Of course, there is an order and meaning to all the icons on the iconostasis. They depict the great events in Christ’s life, the feast of the church, and one icon is always there to illustrate the name of the church. Perhaps, surprising to all the Protestant Christians is that all the Old Testament prophets are portrayed with a halo above their head. More frequently it is a disc of light. The prophets are also referred to as saints. (Please note the icon of Jonah and the Great Fish.) For the Orthodox Church, the icons present an unbroken chain of holiness from the Old Testament into the New.
Throughout the summer we have been meditating on the Old Testament prophets in our worship. This has included occasional readings from the three major literary prophets, Isaiah, Jeremiah and Ezekiel, and the twelve minor prophets. In the ancient Jewish tradition, the Minor Prophets or simply Twelve Prophets, were all included on one scroll. The term “Minor” relates to the length of each book (ranging from a single chapter to fourteen); even the longest is short compared to the three major prophets. It is not known when these short works were collected and transferred to a single scroll, but the first extra-biblical evidence we have for the Twelve as a single collection is 190 BC. There is, however, a common theme in the words of the prophets. They focus repeatedly on the acts of sin, and the challenge of a resolute new life. In the New Testament, we are reminded by Jesus himself, that he is the fulfillment of these words. It is an unbroken chain of God’s action.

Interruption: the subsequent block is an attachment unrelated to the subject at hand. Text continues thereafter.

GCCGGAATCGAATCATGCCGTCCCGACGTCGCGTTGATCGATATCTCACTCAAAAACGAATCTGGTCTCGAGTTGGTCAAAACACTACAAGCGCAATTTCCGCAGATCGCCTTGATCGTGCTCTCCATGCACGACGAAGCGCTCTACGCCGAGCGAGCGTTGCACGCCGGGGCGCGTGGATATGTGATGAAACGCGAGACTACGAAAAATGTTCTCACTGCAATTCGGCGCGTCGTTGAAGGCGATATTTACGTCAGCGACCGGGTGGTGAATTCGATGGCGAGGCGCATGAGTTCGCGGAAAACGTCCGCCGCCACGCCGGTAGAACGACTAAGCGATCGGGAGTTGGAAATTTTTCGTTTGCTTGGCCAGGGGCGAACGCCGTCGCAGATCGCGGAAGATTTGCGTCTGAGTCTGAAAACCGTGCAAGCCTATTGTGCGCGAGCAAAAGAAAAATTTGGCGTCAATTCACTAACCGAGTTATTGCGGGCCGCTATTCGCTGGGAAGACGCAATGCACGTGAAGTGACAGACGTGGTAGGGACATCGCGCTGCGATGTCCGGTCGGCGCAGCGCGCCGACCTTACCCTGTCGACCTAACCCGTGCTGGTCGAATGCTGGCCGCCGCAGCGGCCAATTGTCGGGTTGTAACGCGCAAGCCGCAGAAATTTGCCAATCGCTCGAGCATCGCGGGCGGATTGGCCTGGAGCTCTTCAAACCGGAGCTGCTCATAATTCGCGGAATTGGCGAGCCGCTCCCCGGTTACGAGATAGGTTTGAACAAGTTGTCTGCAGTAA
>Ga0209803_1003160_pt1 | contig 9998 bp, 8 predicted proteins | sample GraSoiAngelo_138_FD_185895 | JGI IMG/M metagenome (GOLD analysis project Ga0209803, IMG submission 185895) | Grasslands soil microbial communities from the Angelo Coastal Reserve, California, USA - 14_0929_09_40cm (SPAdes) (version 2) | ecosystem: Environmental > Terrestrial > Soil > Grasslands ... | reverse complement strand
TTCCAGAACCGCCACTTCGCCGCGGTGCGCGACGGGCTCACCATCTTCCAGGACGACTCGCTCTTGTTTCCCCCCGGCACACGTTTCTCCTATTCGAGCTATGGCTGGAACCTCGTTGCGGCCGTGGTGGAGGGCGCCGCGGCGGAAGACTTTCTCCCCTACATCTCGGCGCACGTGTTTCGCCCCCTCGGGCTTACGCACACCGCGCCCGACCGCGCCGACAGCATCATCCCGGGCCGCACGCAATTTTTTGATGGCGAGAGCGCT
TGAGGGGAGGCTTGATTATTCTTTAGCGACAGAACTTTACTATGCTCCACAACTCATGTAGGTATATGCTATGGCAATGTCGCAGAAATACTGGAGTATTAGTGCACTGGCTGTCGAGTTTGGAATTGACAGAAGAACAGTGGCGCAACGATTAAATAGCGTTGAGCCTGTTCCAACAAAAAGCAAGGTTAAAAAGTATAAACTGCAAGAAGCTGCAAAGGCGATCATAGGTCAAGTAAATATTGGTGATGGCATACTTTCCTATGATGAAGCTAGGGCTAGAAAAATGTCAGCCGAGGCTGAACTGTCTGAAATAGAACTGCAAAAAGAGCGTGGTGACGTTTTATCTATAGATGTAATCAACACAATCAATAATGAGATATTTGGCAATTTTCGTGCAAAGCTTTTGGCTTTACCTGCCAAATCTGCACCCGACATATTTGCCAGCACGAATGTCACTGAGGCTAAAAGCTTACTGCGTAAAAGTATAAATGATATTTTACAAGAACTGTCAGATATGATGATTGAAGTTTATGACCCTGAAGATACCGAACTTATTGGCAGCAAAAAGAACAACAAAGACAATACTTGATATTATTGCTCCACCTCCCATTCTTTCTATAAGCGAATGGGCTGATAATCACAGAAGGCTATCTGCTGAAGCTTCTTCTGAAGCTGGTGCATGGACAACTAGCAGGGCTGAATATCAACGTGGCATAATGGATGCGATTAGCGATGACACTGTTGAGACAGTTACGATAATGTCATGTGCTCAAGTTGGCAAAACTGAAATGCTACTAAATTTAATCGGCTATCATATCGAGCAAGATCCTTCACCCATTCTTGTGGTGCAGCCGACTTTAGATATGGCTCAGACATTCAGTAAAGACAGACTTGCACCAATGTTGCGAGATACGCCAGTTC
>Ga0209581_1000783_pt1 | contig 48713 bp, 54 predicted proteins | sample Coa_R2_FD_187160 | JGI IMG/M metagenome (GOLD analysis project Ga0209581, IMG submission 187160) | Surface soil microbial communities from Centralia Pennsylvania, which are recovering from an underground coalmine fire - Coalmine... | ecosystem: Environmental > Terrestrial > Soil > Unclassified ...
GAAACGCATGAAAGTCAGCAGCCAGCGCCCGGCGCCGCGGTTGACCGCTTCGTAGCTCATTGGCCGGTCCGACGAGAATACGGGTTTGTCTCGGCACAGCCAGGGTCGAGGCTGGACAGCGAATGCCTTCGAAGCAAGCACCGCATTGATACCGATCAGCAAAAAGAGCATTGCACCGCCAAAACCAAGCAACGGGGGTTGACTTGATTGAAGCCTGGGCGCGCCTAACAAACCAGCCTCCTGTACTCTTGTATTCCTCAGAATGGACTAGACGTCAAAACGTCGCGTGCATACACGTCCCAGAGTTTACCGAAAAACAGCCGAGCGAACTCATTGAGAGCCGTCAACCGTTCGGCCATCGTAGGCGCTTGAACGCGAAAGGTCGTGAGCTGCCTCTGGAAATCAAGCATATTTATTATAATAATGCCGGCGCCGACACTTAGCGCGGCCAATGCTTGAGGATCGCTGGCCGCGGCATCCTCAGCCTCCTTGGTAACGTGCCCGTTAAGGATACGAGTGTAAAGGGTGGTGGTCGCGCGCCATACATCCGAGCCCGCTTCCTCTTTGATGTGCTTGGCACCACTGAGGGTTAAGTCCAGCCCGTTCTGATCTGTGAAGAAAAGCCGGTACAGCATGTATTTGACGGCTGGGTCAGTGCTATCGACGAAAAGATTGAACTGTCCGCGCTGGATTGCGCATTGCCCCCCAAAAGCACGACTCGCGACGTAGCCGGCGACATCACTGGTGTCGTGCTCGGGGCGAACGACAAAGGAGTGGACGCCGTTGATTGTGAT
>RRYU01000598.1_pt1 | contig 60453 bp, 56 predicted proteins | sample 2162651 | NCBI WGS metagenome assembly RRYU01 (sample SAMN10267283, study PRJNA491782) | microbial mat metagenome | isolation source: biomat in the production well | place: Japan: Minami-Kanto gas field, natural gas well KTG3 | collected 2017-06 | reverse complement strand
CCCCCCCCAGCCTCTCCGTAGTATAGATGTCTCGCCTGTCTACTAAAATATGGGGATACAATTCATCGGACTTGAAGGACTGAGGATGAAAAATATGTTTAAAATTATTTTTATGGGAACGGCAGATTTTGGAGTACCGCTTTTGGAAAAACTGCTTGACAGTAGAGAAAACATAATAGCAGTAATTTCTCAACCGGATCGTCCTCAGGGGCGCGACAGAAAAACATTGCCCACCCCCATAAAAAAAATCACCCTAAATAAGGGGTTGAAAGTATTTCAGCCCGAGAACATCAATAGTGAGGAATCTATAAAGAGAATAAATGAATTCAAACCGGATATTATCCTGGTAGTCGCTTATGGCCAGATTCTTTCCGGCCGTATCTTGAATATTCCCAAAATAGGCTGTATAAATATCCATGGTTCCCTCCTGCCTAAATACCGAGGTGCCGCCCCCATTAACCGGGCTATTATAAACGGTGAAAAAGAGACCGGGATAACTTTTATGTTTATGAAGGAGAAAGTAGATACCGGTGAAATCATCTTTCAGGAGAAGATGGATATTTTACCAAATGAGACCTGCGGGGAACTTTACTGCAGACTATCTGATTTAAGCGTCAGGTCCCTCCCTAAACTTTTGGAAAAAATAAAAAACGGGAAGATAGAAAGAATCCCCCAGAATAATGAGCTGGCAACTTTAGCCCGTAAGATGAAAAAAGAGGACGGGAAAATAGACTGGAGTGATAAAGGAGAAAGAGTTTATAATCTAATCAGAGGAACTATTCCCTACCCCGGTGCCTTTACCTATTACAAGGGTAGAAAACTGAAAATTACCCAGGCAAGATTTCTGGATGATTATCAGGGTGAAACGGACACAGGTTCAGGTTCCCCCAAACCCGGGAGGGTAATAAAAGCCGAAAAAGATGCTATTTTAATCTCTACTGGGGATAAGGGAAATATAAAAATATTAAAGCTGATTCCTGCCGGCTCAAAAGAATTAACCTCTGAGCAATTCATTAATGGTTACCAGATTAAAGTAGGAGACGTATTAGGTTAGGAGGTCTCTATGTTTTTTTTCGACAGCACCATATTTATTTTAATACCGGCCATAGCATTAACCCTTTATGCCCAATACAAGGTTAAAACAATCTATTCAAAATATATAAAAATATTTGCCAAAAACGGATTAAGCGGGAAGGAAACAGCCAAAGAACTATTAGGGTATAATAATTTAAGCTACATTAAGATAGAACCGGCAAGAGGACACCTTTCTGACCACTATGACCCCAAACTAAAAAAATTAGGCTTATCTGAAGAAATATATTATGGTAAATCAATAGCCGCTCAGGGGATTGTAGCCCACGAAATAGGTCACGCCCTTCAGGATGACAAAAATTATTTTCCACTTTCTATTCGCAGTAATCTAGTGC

There is one more month of stories to hear. Don’t worry if you missed a Sunday or two. They are always available here. Join us as well, after church on Sunday, August 11, as fellow Lake of the Isles members, share their favorite stories of travel in Russia and the Baltic States.